Inside The Costume Institute’s Lavish New Fashion Exhibit at The Met

by Aria Darcella

“When my husband and I were 16 or 17 we borrowed the family car [and] drove to the Met,” fashion collector Sandy Schreier told The Daily this morning. “I walked through every gallery and I said, ‘This is fantastic. One day all my dresses are going to be here.’ And my husband said, “You have the biggest fantasies, but you always seem to make them come true.” He wasn’t wrong.

Schreier’s dreams technically came true long ago (she has been loaning out her extravagant pieces to The Met for years), but this week marks a truly special milestone: an exhibit entirely supplied by, and dedicated to, her. In Pursuit of Fashion: The Sandy Schreier Collection, which opens November 27, spans the entire 20th century, and features approximately 80 of the 165 items Scheier has promised to the museum.

Sandy Schreier

Sandy Schreier (Susan Tusa /Detroit Free Press via ZUMA Wire)

“This isn’t a loan, this is a gift, and there is a big difference,” she said. “This is really very heart wrenching and very emotional, because I’ve taken care of some of these things for as long as 75, 80 years. I am their mother, and they’re leaving home. They’re going off to summer camp but they’re not returning.”

(The Metropolitan Museum of Art)

Schreier claims her interest in fashion started as early as two and a half years old, when her father, head furrier at the Detroit department store Russeks, took her to work with him. Schreier fell in love with the ready-to-wear and accessories departments, and began reading Vogue and Harper’s Bazaar for the first time. The wives of auto company executives were amused with her, and gifted her with their couture. These were the beginnings of her collection, which is now about 15,000 pieces-strong. “It wasn’t all fun and games. People made fun of me. They laughed at me,” she joked with the press. “Friends, relatives, strangers would come up to me and say, ‘Aren’t you the little girl with bags of old clothes?’ And to this day people drop bags of old clothes off at my front porch in suburban Detroit.”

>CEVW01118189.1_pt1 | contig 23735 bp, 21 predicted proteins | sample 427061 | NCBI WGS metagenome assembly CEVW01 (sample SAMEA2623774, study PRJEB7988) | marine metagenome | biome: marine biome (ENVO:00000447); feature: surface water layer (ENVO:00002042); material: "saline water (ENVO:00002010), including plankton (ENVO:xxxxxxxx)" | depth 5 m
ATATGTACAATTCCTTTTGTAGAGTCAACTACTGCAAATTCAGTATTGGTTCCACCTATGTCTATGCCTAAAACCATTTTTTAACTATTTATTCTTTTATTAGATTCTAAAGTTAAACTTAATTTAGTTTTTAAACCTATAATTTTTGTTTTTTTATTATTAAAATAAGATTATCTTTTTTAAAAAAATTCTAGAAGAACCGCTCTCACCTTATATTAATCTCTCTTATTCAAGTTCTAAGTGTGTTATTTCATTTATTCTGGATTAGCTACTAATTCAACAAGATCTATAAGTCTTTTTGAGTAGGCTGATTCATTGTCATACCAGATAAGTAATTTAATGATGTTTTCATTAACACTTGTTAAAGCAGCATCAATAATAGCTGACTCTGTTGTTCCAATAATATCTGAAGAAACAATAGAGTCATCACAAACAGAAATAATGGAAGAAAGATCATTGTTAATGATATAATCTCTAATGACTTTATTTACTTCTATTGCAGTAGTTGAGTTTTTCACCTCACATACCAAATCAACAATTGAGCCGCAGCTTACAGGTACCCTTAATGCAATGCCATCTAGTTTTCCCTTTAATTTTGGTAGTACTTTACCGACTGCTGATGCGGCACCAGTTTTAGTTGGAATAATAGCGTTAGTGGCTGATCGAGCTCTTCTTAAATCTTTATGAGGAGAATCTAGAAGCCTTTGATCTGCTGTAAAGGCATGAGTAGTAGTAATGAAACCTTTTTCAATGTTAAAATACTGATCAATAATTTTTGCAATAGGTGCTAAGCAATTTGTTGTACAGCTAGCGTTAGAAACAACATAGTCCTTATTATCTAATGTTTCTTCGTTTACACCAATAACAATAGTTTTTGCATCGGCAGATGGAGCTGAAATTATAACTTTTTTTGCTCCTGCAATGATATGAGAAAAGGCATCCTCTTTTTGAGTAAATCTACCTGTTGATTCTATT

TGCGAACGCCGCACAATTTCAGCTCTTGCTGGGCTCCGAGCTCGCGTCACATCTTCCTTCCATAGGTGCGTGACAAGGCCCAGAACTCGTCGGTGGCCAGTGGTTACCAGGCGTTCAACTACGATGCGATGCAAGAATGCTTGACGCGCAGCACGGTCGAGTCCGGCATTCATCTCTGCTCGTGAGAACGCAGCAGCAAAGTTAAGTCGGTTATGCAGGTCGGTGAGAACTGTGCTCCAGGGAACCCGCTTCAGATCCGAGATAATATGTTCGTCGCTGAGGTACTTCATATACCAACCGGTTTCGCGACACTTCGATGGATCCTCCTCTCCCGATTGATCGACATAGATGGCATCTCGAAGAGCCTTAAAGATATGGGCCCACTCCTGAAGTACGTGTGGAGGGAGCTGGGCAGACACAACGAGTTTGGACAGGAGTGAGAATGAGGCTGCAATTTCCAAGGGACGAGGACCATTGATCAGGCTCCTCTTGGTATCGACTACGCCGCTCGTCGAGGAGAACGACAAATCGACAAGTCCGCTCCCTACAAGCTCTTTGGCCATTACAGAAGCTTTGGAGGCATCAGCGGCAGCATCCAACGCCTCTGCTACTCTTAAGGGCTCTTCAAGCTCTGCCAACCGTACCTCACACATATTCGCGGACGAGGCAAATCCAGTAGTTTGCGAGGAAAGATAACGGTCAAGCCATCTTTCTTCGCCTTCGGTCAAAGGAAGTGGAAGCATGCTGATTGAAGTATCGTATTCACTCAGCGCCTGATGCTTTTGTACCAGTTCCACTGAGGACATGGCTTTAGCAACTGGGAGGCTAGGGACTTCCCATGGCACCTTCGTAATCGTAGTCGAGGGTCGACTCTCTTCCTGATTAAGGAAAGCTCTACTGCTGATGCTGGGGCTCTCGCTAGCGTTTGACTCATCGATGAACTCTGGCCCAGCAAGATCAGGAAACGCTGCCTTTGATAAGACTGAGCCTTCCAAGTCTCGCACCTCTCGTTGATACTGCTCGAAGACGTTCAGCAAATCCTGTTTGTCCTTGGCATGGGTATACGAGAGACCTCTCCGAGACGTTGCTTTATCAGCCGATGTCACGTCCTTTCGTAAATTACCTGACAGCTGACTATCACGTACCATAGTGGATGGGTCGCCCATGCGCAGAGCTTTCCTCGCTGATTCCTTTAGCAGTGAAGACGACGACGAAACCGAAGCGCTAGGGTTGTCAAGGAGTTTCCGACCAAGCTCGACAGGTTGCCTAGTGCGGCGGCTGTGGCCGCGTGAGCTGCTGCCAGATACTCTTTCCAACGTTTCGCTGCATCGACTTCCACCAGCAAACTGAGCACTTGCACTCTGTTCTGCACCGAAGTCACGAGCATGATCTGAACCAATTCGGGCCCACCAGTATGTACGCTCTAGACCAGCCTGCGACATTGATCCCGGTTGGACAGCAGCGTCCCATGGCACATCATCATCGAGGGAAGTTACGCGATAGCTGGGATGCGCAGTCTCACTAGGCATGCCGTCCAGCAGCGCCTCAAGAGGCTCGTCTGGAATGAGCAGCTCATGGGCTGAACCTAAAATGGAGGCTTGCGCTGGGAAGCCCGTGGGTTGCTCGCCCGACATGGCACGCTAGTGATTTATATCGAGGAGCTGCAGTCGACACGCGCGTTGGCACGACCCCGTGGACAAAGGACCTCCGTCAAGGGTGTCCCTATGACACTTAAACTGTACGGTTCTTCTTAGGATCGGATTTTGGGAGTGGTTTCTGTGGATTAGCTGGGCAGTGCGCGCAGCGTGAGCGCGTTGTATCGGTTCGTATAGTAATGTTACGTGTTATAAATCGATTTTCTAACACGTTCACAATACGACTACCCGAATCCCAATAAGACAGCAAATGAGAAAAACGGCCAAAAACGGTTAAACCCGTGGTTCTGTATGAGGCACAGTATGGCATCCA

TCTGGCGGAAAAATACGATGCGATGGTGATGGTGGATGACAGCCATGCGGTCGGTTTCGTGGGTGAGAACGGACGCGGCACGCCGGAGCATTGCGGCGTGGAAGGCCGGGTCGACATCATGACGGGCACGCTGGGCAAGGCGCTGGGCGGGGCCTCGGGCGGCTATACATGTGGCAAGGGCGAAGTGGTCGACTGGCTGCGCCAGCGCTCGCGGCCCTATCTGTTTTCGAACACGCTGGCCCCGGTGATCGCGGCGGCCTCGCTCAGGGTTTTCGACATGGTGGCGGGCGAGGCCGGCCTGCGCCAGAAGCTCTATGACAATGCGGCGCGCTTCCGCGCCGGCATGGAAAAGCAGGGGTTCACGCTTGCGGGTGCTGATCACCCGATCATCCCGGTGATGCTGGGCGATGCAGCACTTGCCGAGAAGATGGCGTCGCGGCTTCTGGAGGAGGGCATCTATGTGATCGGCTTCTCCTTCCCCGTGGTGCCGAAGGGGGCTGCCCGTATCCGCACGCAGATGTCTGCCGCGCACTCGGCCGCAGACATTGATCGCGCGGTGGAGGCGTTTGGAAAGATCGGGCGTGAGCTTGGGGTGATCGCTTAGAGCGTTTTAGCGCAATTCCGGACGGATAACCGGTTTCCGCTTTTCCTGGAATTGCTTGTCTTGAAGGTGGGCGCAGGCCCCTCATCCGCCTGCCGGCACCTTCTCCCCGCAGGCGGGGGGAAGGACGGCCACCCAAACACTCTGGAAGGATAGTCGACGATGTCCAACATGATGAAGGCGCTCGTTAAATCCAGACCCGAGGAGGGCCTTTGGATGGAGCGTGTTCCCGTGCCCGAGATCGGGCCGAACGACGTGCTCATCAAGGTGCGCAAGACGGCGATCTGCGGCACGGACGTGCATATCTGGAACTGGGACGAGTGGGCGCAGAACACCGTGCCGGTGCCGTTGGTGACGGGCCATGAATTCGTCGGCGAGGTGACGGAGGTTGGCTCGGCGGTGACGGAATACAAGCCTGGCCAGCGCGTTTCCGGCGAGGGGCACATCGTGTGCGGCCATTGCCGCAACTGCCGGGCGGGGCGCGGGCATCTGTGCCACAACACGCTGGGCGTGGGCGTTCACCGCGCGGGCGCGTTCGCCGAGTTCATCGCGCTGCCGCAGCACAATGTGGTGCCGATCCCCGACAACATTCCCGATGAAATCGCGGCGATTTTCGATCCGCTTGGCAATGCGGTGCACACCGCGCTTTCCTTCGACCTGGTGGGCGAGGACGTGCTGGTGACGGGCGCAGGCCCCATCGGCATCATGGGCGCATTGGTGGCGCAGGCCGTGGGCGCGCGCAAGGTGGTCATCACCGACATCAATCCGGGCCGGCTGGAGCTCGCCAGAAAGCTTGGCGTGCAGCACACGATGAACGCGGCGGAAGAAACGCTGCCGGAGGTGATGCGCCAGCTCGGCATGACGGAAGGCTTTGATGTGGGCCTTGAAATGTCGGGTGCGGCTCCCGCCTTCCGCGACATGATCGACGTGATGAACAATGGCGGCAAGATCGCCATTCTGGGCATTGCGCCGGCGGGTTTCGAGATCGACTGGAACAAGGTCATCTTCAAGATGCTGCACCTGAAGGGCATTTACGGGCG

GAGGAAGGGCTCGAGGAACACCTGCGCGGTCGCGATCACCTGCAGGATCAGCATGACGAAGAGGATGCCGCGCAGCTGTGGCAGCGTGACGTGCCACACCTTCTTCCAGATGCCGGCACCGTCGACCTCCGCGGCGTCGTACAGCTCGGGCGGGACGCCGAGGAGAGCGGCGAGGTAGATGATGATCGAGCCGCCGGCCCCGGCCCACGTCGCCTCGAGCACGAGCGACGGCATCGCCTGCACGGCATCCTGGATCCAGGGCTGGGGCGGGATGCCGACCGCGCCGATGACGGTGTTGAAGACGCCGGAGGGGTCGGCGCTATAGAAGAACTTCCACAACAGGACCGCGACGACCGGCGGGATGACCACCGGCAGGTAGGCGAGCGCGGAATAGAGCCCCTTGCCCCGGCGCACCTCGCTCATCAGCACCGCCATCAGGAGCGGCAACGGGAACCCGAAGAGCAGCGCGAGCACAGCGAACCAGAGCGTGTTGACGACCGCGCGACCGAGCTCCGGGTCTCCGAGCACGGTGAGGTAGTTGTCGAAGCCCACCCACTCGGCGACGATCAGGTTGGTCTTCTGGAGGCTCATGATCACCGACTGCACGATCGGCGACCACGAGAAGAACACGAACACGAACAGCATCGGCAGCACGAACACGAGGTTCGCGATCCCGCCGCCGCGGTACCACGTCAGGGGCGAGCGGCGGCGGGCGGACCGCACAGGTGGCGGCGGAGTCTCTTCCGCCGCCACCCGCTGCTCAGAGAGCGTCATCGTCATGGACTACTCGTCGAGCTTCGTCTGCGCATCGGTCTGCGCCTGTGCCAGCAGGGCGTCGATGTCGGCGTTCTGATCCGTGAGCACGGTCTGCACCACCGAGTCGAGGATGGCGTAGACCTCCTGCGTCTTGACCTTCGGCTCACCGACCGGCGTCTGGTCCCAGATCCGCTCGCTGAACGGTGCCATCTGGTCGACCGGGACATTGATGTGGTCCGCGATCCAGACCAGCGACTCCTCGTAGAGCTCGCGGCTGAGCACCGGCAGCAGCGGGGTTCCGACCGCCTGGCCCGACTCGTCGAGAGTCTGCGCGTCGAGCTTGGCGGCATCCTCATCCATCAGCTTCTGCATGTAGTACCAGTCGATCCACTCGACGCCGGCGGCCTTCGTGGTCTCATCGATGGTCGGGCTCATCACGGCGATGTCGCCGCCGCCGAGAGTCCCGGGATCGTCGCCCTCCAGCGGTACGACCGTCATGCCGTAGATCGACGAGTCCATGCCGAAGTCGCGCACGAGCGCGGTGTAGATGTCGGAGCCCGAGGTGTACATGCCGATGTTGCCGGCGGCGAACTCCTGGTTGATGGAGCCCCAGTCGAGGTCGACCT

“[Collecting fashion] is such a subjective thing,” Hamish Bowles, European editor-at-large for American Vogue tells The Daily. “Sandy’s very much drawn to razzle-dazzle show-stopping clothes, and wit in clothing. And print — dramatic print.”

Schreier’s collection is certainly something to behold, and Bowles has nailed her eye. Many of the garments are fantastical representations of their time periods. There are elaborately beaded flapper dresses, Dior cocktail gowns from the 1950s, and even an iconic metallic Roberto Rojas mini-dress wore by Twiggy in Vogue in 1967. Of particular interest are lush gowns and capes by Mariano Fortuny and Maria Monaci Gallenga. The unique pieces, dating back to the 1920s, are perfectly preserved.

Roberto Rojas dress from 1967 (The Metropolitan Museum of Art)

More than celebrating one woman’s love of fashion, the show highlights the humanity of clothes.  Schreier hasn’t just been preserving fashion as one would art. She’s been preserving tangible parts of society and culture. When we watch old movies or try to conjure images of decades past, this is how we dress people in our heads. Schreier has simply managed to find the actual clothes.

In Pursuit of Fashion: The Sandy Schreier Collection is on view at the Met from November 27, 2019 to May 17, 2020.

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